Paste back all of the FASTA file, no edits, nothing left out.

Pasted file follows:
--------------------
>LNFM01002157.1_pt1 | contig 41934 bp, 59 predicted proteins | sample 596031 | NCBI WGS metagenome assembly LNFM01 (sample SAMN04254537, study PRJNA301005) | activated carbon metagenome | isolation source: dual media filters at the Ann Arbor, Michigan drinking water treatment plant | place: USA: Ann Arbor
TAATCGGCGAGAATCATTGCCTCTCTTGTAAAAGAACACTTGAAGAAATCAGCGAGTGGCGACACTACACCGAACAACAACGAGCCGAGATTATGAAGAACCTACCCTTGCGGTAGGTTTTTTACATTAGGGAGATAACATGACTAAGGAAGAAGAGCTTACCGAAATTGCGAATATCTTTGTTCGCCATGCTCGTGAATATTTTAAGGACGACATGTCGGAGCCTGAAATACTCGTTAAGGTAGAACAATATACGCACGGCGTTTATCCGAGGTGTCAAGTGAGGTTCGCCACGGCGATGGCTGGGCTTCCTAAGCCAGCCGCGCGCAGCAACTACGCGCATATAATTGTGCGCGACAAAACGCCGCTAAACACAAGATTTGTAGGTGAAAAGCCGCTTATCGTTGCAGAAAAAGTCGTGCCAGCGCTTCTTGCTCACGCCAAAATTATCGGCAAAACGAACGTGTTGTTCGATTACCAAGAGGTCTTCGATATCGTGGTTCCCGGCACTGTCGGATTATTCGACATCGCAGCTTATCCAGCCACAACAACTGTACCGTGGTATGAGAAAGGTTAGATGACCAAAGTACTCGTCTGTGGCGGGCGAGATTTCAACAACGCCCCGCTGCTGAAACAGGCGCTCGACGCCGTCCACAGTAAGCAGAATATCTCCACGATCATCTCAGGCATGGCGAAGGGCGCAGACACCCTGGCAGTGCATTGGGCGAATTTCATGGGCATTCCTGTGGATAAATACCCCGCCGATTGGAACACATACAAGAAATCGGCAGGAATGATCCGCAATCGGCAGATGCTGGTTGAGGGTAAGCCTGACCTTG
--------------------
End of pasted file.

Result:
>LNFM01002157.1_pt1 | contig 41934 bp, 59 predicted proteins | sample 596031 | NCBI WGS metagenome assembly LNFM01 (sample SAMN04254537, study PRJNA301005) | activated carbon metagenome | isolation source: dual media filters at the Ann Arbor, Michigan drinking water treatment plant | place: USA: Ann Arbor
TAATCGGCGAGAATCATTGCCTCTCTTGTAAAAGAACACTTGAAGAAATCAGCGAGTGGCGACACTACACCGAACAACAACGAGCCGAGATTATGAAGAACCTACCCTTGCGGTAGGTTTTTTACATTAGGGAGATAACATGACTAAGGAAGAAGAGCTTACCGAAATTGCGAATATCTTTGTTCGCCATGCTCGTGAATATTTTAAGGACGACATGTCGGAGCCTGAAATACTCGTTAAGGTAGAACAATATACGCACGGCGTTTATCCGAGGTGTCAAGTGAGGTTCGCCACGGCGATGGCTGGGCTTCCTAAGCCAGCCGCGCGCAGCAACTACGCGCATATAATTGTGCGCGACAAAACGCCGCTAAACACAAGATTTGTAGGTGAAAAGCCGCTTATCGTTGCAGAAAAAGTCGTGCCAGCGCTTCTTGCTCACGCCAAAATTATCGGCAAAACGAACGTGTTGTTCGATTACCAAGAGGTCTTCGATATCGTGGTTCCCGGCACTGTCGGATTATTCGACATCGCAGCTTATCCAGCCACAACAACTGTACCGTGGTATGAGAAAGGTTAGATGACCAAAGTACTCGTCTGTGGCGGGCGAGATTTCAACAACGCCCCGCTGCTGAAACAGGCGCTCGACGCCGTCCACAGTAAGCAGAATATCTCCACGATCATCTCAGGCATGGCGAAGGGCGCAGACACCCTGGCAGTGCATTGGGCGAATTTCATGGGCATTCCTGTGGATAAATACCCCGCCGATTGGAACACATACAAGAAATCGGCAGGAATGATCCGCAATCGGCAGATGCTGGTTGAGGGTAAGCCTGACCTTG